We've been watching every episode of every Star Trek series in reverse order (episodes in order, but series starting with Enterprise and ending with Kirk and his crew on the original Enterprise), and recently finished Star Trek: The Next Generation ("TNG"). TNG has some terrific episodes, and is difficult to narrow down to 5. Our rough list--which already excluded a bunch of good ones--had 12 (counting two-parters as a single episode). We narrowed it to the 5 below, but you can certainly disagree in the comments!
Data to signal himself and avoid the actions that lead to the time loop. There are probably better stories and better episodes that didn't make this list, but this one has stuck with me since I first saw it decades ago--something about the idea of being stuck in a temporal loop makes my mind reel.
Captain Picard is unconscious and lives a whole lifetime on another planet as a member of a dead civilization. He also learns to play the flute. This is a trippy episode, since Picard retains the memories of a full lifetime after coming back to his "present" reality. DS9 did an episode like this with O'Brien called Hard Time, in which he has memories implanted (or some such thing) about serving a decades-long sentence for a crime he didn't commit. He is stuck with these horrendous memories, including memories of awful things he did behind bars. But that's a different series, so The Inner Light represents here.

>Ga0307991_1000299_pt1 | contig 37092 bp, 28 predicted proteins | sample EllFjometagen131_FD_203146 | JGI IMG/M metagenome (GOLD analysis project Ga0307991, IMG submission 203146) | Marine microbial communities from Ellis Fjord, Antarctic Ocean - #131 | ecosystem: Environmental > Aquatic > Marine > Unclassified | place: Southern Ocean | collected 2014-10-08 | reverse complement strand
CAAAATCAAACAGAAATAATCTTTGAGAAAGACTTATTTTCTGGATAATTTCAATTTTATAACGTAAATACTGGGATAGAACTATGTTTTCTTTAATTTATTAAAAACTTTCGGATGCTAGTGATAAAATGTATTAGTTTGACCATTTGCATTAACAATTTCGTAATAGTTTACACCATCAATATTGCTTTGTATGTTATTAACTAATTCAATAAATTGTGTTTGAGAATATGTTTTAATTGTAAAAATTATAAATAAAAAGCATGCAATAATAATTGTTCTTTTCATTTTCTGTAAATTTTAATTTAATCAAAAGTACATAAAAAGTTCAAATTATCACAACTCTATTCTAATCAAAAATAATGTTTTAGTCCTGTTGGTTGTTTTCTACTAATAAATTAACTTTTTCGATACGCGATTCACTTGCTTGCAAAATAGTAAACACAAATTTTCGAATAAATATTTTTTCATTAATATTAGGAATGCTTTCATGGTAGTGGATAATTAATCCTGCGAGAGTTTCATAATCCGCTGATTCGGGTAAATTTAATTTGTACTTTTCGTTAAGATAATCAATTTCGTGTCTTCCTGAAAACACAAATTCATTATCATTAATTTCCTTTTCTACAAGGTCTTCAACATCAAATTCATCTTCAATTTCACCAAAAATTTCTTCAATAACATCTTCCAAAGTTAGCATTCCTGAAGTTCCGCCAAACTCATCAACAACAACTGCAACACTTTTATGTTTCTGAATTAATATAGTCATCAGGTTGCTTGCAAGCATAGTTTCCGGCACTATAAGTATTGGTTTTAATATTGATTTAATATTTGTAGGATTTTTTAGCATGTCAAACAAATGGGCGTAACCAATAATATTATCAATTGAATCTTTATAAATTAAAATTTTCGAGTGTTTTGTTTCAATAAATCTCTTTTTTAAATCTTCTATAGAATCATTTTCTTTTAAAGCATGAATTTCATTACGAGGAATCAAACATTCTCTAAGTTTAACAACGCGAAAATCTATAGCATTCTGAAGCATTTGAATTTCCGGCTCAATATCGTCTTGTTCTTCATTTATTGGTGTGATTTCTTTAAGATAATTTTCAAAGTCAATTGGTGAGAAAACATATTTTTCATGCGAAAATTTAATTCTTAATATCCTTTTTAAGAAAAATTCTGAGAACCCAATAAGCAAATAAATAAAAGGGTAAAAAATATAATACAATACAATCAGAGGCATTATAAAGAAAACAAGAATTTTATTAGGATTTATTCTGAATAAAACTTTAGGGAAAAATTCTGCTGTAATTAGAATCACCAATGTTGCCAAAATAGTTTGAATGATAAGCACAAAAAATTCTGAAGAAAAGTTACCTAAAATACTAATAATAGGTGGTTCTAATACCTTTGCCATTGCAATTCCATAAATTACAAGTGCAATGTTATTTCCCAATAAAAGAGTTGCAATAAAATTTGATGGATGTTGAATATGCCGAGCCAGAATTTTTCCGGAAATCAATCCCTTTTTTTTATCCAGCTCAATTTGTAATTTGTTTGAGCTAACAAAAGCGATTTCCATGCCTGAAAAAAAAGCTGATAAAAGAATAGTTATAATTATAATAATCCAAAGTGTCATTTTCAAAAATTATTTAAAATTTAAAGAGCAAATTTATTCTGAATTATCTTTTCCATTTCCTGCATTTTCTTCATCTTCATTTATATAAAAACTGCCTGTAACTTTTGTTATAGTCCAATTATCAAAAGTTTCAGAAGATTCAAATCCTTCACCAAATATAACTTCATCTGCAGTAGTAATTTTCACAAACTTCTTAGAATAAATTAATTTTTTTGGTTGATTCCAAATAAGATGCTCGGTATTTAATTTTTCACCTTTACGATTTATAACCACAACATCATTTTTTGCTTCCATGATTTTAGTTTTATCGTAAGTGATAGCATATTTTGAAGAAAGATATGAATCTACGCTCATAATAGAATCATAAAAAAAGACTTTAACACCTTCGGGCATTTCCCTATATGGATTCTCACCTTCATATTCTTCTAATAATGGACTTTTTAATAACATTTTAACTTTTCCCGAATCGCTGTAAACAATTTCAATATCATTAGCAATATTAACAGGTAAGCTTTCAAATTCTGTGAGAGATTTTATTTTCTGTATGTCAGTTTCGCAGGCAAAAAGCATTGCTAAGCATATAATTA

Doctor Who fame) as being an inspiration to him, though he's never seen the episode.
Q, time travel, Guinan, and multiple Enterprises. Retired Picard of the future is seeing visions (courtesy of Q), but everyone he tells thinks he's crazy (except Data). They indulge the old man's fantasies, talking derogatorily about him behind his back--until he turns out to be right. The best moment of the series is the end of this episode--the bridge officers are sitting around a card table for their regular game of poker. Picard walks in, accepts an invitation to play for the first time in the series, looks at each of them and says, "I should have done this years ago." He takes the cards to deal (after someone else was handling them and about to deal a game with a bunch of wild cards and crazy rules) and says, "So, five card stud, nothing's wild, and the sky's the limit." Which is the perfect line to close the series. A lot of the best episodes involved time travel, including two that didn't make the list but easily could have (Time's Arrow 1 and 2, and Yesterday's Enterprise), but this episode was perfect, so it's here, natch.
Lost in the shuffle is Lower Decks, and episode that follows some relatively unknown junior officers bucking for promotion. It's really a fantastically emotionally-driven episode, but looking back, I don't have the same attachment to it as I do to the other episodes, probably because I didn't come to know and love the characters in the same way. Anyway, that's the list--as usual, comments below and like us on Facebook!